If you want to use your weapon to cut things historical swords never were designed to cut, just be very sure you trust the construction and heat treatment and take common-sense precautions when you cut. Observers/bystanders must be far behind you in case of a broken blade (which may go in surprising directions). You should also resign yourself to throwing away your investment.

-Sean

"Everywhere I have searched for peace and nowhere found it, except in a corner with a book"- Thomas a Kempis (d. 1471)
View user's profile Send private message Send e-mail
Justin Roland




Location: Rockford Illinois
Joined: 09 Feb 2007

Posts: 6

PostPosted: Fri 09 Feb, 2007 12:23 pm    Post subject:         Reply with quote

Thank you both for your help and advice
View user's profile Send private message Send e-mail MSN Messenger
Gabriel Lebec
myArmoury Team


myArmoury Team

Location: NY, NY
Joined: 02 Oct 2003
Reading list: 32 books

Posts: 419

PostPosted: Fri 09 Feb, 2007 2:14 pm    Post subject:         Reply with quote

Hi Sean,

Would like to expand on your last post a bit. Somewhat agree that cutting isn't really a direct test of a sword's effectiveness, that there are certainly many important factors that cutting simply doesn't address. But I'm a little confused by the phrasing of this line:
Quote:
...I don't think it has much to offer beyond WMA training (footwork, judgement of distance, edge placement and alignment, power regulation, etc.).

Which of the following did you mean?
1) WMA training offers something, and cutting exercises don't really offer much more, so the cutting is not necessary.
2) Cutting exercises form a quality component of WMA training (but not much beyond that).

My own experience with cutting and MA in general is haphazard and limited, but I found in the context of my introduction to Nakamura Ryu batto-do (Japanese sword art) that cutting tatami significantly informed my technique in forms, and vice-versa. Without either side of the equation I'm convinced that any training regimen would be incomplete.

I did view the forms and related training as much more important in many ways, but in terms of the mechanics of the cut (grip, posture, hip movement, edge alignment, initial extension, acceleration, placement of the blade on the target, etc.) the cutting was invaluable. It seemed to me as if training without ever cutting would be like learning golf without ever hitting a ball; I'm sure that you could become exceptionally well-versed in what strategies and club to use for what holes under what wind conditions, etc., and your swing would look good with proper instruction, but that if you went up to tee you'd be surprised by how little control you had over placing the ball.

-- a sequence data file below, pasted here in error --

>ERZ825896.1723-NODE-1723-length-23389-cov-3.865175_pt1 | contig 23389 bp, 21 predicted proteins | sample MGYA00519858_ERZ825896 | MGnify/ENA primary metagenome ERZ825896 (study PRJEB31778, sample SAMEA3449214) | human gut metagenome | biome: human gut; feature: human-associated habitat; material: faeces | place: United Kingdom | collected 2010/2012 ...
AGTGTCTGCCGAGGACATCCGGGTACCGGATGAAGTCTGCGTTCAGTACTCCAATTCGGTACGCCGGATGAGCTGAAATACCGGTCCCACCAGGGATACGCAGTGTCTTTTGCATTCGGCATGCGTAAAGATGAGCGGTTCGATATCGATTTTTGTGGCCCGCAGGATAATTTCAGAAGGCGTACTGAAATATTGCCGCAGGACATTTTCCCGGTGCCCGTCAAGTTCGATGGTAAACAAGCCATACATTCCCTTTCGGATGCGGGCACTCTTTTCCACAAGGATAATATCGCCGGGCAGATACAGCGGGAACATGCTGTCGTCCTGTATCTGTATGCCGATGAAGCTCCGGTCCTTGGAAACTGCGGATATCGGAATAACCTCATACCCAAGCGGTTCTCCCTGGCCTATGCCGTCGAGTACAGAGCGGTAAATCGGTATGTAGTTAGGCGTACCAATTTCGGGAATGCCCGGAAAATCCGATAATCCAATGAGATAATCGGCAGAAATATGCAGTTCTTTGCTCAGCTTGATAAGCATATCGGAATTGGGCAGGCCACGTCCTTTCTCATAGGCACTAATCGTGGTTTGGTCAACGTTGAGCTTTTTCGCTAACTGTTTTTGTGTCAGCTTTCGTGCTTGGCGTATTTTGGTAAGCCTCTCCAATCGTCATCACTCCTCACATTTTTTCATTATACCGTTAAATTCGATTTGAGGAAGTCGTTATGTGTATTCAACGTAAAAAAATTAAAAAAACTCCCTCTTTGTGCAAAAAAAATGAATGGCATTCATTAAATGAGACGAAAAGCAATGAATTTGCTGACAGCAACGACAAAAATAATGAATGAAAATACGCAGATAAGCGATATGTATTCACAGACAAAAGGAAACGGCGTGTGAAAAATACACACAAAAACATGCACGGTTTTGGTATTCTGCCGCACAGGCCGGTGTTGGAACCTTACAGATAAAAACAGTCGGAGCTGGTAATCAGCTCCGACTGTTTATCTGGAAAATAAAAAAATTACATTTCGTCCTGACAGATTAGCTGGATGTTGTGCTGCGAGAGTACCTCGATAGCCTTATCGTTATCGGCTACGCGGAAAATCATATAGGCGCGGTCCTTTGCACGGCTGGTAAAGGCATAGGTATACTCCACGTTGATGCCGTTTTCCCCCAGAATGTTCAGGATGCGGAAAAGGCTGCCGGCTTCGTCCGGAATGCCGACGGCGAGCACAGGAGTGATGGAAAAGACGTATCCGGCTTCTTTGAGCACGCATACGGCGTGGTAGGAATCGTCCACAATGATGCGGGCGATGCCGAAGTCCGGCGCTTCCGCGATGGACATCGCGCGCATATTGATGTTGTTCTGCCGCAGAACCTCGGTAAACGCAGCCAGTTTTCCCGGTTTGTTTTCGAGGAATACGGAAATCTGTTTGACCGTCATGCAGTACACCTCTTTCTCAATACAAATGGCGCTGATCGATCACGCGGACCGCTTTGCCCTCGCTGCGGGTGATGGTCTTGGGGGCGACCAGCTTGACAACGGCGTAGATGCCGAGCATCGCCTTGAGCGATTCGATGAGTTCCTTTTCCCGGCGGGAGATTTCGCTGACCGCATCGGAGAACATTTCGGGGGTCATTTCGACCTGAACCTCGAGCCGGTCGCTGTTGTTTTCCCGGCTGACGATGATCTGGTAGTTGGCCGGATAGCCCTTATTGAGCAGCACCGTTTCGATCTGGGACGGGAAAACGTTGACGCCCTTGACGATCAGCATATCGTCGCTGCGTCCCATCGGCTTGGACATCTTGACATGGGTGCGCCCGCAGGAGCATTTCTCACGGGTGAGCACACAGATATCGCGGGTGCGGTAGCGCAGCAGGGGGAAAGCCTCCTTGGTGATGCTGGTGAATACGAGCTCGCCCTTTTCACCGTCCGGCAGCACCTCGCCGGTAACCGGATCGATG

Of course, with sword combat, there's a good argument that merely making a cut is sufficient, and that the cut doesn't have to be perfectly executed to do its job. But personally, that philosophy would seem contrary to the point of studying combat arts in the first place.

Just a thought, triggered by my being unsure of how precisely to interpret your comment above. I'm not assuming that you were actually discounting the value of cutting exercises from a training perspective, but if you were, the above would be my honest reaction. In fact this post is more of a statement on what I view as a somewhat impractical view held by certain iaido organizations...

Cheers,
GLL
View user's profile Send private message
Justin Roland




Location: Rockford Illinois
Joined: 09 Feb 2007

Posts: 6

PostPosted: Fri 09 Feb, 2007 2:41 pm    Post subject:         Reply with quote

I must admit my weapons training is limited to the Kamas I was taught, and I stuck with those for 9 years

this is my first step in the cross-over
View user's profile Send private message Send e-mail MSN Messenger


Display posts from previous:   
Forum Index > Off-topic Talk > Starting my collection
Page 1 of 1 Reply to topic
All times are GMT - 8 Hours

View previous topic :: View next topic
Jump to:  
You cannot post new topics in this forum
You cannot reply to topics in this forum
You cannot edit your posts in this forum
You cannot delete your posts in this forum
You cannot vote in polls in this forum
You cannot attach files in this forum
You can download files in this forum






All contents © Copyright 2003-2018 myArmoury.com — All rights reserved
Discussion forums powered by phpBB © The phpBB Group
Switch to the Basic Low-bandwidth Version of the forum